By Hans Vogel – professor of history (ESEADE – Buenos Aires)

Netherlands_Map_svgDutch voters will elect a new parliament on Wednesday, 12 September. Since well over a month, aided by state television and the compliant corporate-controlled media, politicians of the main parties have been trying to attract the attention of the voting public.

As usual, there have been televised debates, lengthy interviews, learned analyses by pundits and gurus, various daily polls. Clearly, spin doctors and PR agencies have been having a field day. The main candidates have produced an avalanche of promises, while at the same time stressing that the time has come for austerity and that, yes, sacrifices must be made.

However, the election circus has largely obscured the naked truth: there are no real issues at stake. Indeed, how can there be any issues, when well over 80% of legislation, rules and regulations are being made by unelected officials in foreign capitals? Actually, the European Commission at Brussels dictates economic policy, farming policy and social policy, and sets guidelines for security and legal matters. The EU issues over 30.000 rules and regulations each year, ranging from prohibitions to sell alternative medicines to defining for how long drivers are allowed to drive their trucks. Monetary policy is in the hands of the European Central Bank at Frankfurt. Defense and foreign policy are determined by NATO (conveniently headquartered at Brussels), which is really an imperial instrument wielded by the boss of the US empire, residing not like Nero in the Golden House, but in the White House.

The political system in the Netherlands is anything but a democracy. Even ancient Athens, where only adult male citizens were enfranchised, was more democratic than the Netherlands today. Unfortunately, the Netherlands is not the only country in Europe that undeservedly calls itself a democracy. As a matter of fact, probably only Iceland is a true democracy: there at least the will of the majority is respected. Everywhere else in US-controlled Europe, democracy has become totally devoid of meaning.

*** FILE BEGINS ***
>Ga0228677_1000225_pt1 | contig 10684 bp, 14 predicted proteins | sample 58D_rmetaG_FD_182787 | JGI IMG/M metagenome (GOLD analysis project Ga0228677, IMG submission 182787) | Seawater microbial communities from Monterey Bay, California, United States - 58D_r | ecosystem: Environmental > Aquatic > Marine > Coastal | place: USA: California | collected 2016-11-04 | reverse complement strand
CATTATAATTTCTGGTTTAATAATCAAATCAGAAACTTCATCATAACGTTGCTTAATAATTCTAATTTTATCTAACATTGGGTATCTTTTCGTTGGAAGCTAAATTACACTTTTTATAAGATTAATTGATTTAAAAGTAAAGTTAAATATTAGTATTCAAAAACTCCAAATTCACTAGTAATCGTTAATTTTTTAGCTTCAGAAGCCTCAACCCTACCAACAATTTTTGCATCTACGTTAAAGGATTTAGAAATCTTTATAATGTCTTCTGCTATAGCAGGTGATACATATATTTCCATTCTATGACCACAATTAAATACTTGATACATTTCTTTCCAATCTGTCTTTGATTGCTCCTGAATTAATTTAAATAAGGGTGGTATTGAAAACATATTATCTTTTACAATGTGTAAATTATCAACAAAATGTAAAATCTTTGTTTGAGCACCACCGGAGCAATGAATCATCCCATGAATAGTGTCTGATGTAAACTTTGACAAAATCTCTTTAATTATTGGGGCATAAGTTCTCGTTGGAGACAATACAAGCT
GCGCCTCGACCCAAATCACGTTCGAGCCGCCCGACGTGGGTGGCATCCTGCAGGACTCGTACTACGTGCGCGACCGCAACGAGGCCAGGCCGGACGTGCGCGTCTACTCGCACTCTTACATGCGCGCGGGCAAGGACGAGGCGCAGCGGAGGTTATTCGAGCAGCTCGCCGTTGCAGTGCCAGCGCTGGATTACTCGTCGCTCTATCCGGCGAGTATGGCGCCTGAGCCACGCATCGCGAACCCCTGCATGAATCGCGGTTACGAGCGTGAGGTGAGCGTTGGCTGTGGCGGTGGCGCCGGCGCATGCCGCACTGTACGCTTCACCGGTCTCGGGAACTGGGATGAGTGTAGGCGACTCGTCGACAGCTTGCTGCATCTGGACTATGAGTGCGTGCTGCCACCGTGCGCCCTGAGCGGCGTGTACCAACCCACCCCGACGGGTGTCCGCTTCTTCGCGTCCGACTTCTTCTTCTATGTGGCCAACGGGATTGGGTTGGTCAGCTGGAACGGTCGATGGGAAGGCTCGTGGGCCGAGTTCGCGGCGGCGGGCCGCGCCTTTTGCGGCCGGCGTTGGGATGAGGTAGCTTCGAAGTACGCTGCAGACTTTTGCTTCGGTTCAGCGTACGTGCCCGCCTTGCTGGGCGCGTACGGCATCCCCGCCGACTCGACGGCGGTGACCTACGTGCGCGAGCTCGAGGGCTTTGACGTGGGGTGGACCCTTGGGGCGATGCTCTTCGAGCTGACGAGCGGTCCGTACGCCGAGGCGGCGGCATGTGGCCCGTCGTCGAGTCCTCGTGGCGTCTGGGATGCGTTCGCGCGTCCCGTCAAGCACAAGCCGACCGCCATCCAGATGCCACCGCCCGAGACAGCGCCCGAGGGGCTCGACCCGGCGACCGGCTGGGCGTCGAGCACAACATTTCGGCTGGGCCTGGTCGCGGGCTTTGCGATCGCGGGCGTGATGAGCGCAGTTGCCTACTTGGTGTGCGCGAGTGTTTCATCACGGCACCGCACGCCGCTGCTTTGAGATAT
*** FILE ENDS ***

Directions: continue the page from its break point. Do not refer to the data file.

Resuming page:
In spite of the complete absence of genuine issues, witnessing the elections in the Netherlands actually may be instructive for the insight they provide. They have a certain Latin American flavor, which is hardly surprising since, like many Latin American nations, especially the smaller ones, the Netherlands is ruled by a venal elite (fully subservient to corporate interests) that acts as an intermediary for the US empire. As a matter of fact, the Netherlands is sometimes referred to as a banana monarchy. Like most of Europe, the Netherlands is a de facto US protectorate, no different from Cuba from 1902 to 1958.

The half dozen major parties in the Netherlands are firmly committed to maintaining the dependent relationship with the US. This means the Netherlands will continue to participate in US military and colonial adventures. It also entails bowing to the wishes of big corporations and banks and putting the resources of the state at their disposal, in line with the prevailing neoliberal gospel. Since public discontent with the government is mounting, the Dutch government will at the same time have to do away with what little remains of civic freedoms.

The liberal democratic VVD party has led the way towards finalizing the transformation into a full-blown police state, with the creation of a ‘Ministry of State Security and Justice.’ The self-styled ‘progressive’ liberal democrats (D’66) are notorious for supplying an endless number of mediocre opportunists occupying the intermediate ranks of ministries and the judiciary. Like their counterparts in Europe, the Dutch social democratic Labour party (PvdA), traditionally the pro-US fifth column, has systematically betrayed its working class support base by embracing Chicago School neoliberalism. Their friends from GroenLinks (‘green left’), with their ecological and pacifist roots, have muted into a party supporting NATO aggression in Afghanistan.

The Christian Democratic CDA party, once a main support of the postwar political arrangement, has steadily been losing voter support and no longer plays a central role. Seemingly, there are only two parties that challenge the system. One is the right wing PVV, with close links to the Israeli embassy at The Hague and supported by lavish donations from US Jewish foundations. The other is the SP (‘Socialist Party’), that maintains a radical posture but is in fact very moderate and actually helps to keep the system in place.

There is only only conclusion to make: the form of government in the Netherlands should be called corporatism.  There is no major party that fundamentally questions the prevailing political and economic arrangement and that offers a true alternative.